New move to snare poachers looking for 'easy pickings'
A new initiative to tackle the scourge of poaching is being launched by a strategic group, including police, shooting interests and landowners.
Project Trespass, which is designed to provide a co- ordinated response to poaching incidents, is being unveiled today by the England and Wales poaching priority delivery group.
The organisation includes the National Wildlife Crime Unit, which is led by Detective Inspector Nevin Hunter, who is on secondment from Devon and Cornwall Police.
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Earlier this year, he warned that a £5 million black market for venison was resulting in a poaching renaissance, with criminals targeting the West Country's wildlife, including the iconic red deer of Exmoor.
Mr Hunter said tackling poaching, which increases across England and Wales during late autumn following the harvest and as the hours of darkness lengthen, is one of the UK's wildlife crime priorities.
He said: "Poaching is a criminal activity – all poachers are trespassers and analysis by the NWCU over the past two years shows that, given an opportunity, poachers have diversified into thefts, burglaries, assaults and other rural crimes.
Many police forces are developing rural crime strategies where the tackling of all wildlife crime, and particularly poaching, is a priority. Project Trespass will help in the effort to co-ordinate intelligence and responses to reports of crime." Almost half of all wildlife crime from across the UK reported to the NWCU relates to "poaching intelligence", including the targeting of deer, fish and game.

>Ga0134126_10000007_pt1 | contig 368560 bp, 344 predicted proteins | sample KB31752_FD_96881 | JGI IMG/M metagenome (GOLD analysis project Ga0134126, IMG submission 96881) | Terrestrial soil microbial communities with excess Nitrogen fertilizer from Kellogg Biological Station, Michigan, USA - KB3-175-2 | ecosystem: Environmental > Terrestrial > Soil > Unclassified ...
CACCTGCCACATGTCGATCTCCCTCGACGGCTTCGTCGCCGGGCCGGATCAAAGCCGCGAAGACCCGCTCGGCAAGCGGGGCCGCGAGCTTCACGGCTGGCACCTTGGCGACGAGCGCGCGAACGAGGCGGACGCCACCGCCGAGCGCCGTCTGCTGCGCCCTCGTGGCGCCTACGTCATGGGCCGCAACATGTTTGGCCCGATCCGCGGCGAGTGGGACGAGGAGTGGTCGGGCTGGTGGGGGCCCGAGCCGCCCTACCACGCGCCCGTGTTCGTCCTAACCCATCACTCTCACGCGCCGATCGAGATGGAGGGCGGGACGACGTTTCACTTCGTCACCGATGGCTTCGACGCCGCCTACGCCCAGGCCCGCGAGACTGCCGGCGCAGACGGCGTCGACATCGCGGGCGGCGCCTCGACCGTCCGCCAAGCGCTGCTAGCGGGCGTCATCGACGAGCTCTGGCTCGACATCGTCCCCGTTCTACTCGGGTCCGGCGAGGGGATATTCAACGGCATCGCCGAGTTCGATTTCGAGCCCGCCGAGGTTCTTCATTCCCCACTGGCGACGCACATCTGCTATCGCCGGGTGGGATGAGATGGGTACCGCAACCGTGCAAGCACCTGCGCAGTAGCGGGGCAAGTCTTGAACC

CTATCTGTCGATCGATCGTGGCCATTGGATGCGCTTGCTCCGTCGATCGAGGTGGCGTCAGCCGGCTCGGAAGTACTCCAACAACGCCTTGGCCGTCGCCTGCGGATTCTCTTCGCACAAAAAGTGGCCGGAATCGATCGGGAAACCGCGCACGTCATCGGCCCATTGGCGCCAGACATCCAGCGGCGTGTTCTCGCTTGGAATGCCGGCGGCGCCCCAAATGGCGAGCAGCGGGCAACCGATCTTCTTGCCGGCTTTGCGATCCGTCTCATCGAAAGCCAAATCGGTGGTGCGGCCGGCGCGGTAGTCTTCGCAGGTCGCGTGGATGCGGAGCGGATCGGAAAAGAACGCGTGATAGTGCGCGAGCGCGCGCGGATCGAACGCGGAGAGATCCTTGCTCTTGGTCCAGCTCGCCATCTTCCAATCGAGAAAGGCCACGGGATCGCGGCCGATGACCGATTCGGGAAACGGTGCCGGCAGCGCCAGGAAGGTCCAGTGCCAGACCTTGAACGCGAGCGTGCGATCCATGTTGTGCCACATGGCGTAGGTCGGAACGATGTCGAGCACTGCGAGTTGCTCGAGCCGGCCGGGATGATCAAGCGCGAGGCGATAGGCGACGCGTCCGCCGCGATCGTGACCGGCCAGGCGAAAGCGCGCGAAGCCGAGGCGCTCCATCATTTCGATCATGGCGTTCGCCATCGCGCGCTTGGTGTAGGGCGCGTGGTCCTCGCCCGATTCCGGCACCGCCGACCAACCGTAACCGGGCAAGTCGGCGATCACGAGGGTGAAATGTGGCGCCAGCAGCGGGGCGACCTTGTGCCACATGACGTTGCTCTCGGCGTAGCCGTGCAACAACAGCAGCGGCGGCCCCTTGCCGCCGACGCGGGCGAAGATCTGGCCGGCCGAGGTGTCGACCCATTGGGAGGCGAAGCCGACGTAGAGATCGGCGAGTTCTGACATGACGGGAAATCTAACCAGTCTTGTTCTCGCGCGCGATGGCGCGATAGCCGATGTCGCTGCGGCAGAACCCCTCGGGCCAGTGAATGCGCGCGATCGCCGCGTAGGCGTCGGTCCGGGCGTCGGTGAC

Mr Hunter heads a team of 12 officers based in Edinburgh, but operating all over the UK.
He said criminals, perhaps deterred from increased security in other areas, regarded wildlife crime as potentially "easy pickings".
"The biggest population of red deer in England is on Exmoor and that stretches down into central Devon and across to the Quantocks," he said earlier this year. "The price of venison has doubled in the last four to five years, so there's money to be made, which attracts criminals.
"It is a serious offence, first and foremost, but also damages businesses, with people paying good money to stalk and shoot deer legally."
The poaching priority delivery group also counts as members the British Association for Shooting and Conservation, the National Gamekeepers Organisation, the Food Standards Agency, the Deer Initiative, the Angling Trust, the Environment Agency, the National Farmers' Union, Country Land and Business Association and the Countryside Alliance.